Keep­ing up good ruff­ing work

The Hamilton Spectator - - HEALTH - BY PHILLIP ALDER

What is a ruff? The an­swer you get will de­pend on the per­son.

Some will men­tion the item of cloth­ing that was pop­u­lar from the mid-16th to mid-17th cen­tury.

Oth­ers might com­ment on the wad­ing bird.

A bridge player will talk about win­ning a trick by us­ing a trump; and he might add that if that ruff does not oc­cur in the longer-trump hand, it will gen­er­ate an ex­tra trump trick.

How is that rel­e­vant in to­day’s deal? South is in six hearts, and West leads the spade queen to dummy’s bare ace.

North’s three-spade re­bid was a splin­ter, show­ing four­card heart sup­port, at least game-go­ing val­ues and a sin­gle­ton (or void) in spades. Four clubs was a con­trol-bid promis­ing the club ace and ex­press­ing slam in­ter­est.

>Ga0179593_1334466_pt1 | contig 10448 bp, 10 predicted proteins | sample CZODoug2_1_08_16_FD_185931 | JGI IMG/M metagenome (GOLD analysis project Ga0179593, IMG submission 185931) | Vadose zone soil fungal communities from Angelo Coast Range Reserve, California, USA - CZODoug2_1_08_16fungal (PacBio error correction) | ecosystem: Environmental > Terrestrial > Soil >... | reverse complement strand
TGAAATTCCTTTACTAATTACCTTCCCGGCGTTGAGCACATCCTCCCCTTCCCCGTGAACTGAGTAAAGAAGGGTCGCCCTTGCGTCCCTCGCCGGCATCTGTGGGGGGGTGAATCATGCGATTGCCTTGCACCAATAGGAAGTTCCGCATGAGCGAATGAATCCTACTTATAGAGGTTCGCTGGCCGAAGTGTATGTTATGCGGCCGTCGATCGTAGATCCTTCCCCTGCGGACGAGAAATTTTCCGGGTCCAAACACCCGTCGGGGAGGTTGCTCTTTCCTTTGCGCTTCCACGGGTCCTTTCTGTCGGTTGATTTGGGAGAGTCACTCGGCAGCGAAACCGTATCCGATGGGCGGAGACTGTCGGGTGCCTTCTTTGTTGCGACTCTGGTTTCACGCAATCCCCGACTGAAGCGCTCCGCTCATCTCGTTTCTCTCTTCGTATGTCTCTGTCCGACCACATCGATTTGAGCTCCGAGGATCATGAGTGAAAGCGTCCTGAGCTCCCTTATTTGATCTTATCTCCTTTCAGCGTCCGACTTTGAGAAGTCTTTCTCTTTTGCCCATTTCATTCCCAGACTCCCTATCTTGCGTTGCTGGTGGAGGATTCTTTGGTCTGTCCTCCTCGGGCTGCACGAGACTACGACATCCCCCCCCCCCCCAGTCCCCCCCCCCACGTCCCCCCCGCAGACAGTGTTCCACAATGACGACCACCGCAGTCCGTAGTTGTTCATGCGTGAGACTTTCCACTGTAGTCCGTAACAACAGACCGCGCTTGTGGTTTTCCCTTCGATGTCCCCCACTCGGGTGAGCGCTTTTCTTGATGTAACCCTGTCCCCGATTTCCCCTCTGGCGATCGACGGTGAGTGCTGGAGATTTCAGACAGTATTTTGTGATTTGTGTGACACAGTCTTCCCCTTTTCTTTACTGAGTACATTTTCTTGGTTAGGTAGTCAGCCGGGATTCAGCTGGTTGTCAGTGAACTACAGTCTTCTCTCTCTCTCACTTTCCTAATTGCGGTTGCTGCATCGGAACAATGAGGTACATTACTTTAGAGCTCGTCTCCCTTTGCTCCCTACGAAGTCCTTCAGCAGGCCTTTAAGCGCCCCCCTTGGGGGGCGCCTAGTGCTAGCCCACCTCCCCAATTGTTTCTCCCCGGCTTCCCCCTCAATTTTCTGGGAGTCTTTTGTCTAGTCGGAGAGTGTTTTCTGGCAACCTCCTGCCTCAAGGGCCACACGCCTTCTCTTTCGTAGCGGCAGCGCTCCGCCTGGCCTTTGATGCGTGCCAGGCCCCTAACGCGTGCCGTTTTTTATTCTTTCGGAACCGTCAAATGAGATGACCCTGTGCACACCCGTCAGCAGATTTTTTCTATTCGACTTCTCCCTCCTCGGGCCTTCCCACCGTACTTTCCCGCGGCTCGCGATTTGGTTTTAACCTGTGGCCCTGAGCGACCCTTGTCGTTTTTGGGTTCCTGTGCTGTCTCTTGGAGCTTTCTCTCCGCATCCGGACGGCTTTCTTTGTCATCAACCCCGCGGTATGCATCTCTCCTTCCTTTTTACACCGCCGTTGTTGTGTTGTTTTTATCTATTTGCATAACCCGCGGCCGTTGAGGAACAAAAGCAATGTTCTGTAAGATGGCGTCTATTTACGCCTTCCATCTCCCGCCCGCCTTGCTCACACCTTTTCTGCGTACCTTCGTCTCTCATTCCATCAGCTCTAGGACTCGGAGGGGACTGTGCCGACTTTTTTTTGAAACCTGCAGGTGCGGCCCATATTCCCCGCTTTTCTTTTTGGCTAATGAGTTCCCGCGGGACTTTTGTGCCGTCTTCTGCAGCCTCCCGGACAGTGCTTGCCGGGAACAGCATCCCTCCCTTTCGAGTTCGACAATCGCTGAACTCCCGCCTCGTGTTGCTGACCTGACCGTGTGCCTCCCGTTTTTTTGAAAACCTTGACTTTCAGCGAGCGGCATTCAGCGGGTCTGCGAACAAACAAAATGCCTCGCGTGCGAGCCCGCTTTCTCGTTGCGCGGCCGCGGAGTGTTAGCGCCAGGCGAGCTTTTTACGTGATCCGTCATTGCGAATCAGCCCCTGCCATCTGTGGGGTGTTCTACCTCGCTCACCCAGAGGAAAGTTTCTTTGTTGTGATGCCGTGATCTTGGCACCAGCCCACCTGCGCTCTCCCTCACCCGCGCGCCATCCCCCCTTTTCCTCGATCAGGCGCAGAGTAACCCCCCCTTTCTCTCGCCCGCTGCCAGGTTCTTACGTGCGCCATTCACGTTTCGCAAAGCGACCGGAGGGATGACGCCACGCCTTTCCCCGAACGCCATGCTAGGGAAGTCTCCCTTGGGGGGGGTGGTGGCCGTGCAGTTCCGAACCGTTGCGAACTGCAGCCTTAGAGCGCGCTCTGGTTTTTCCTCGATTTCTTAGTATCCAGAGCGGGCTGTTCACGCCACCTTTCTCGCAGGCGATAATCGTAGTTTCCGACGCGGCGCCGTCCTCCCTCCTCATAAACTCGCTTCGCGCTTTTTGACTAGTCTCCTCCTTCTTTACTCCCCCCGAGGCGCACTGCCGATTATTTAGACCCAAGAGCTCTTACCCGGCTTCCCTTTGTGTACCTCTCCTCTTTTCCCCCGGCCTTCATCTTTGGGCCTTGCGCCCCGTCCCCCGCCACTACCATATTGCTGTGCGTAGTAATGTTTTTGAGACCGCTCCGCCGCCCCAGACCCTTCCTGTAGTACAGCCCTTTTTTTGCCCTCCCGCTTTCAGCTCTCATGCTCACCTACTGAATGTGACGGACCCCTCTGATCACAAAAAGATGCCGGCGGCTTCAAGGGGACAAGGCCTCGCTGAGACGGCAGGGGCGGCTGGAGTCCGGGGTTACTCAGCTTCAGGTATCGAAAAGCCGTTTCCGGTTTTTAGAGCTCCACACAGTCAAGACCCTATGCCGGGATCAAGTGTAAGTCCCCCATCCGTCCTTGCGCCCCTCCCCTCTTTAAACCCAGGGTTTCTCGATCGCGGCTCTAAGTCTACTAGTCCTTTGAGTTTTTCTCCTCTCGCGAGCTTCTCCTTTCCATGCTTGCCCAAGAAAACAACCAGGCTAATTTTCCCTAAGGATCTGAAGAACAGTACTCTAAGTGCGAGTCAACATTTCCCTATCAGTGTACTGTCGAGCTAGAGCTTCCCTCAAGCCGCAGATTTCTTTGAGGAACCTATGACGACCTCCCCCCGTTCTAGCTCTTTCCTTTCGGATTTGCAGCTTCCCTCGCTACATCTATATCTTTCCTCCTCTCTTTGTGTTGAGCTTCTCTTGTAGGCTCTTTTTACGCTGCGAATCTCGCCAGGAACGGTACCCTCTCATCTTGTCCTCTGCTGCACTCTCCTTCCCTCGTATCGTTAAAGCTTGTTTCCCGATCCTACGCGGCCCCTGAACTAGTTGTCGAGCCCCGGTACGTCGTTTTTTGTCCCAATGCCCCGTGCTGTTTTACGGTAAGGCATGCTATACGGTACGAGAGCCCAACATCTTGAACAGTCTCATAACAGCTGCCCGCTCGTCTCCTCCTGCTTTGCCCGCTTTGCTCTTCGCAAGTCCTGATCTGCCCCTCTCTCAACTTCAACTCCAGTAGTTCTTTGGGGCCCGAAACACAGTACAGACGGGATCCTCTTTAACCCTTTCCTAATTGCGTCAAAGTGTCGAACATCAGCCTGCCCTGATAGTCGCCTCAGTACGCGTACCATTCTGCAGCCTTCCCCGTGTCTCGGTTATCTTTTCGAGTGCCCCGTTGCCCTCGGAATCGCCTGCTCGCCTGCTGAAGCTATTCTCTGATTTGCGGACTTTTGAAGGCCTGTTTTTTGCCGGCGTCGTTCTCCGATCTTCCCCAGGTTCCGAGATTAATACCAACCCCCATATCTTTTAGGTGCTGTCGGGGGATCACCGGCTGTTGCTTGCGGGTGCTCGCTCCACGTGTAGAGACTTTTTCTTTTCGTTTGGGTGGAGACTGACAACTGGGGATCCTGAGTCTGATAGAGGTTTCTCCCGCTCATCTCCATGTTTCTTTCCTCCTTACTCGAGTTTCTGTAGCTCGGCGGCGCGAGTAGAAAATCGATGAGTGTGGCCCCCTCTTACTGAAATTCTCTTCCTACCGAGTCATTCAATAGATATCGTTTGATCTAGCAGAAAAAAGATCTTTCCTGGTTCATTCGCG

South had only eight top tricks: one spade, four hearts, two di­a­monds and one club. Ruff­ing spades on the board was dan­ger­ous be­cause it risked es­tab­lish­ing a trump trick for a de­fender. In­stead, de­clarer re­al­ized that it was bet­ter to ruff di­a­monds in his hand.

South cashed dummy’s di­a­mond ace, ruffed a di­a­mond, played a trump to dummy, ruffed an­other di­a­mond with the heart ace, drew West’s trumps, ran the rest of the di­a­monds and con­ceded a club at the end.

He took one spade, four hearts, four di­a­monds, one club and the two ruffs.

Note that with this lay­out, draw­ing a round of trumps at trick two would have been fa­tal.

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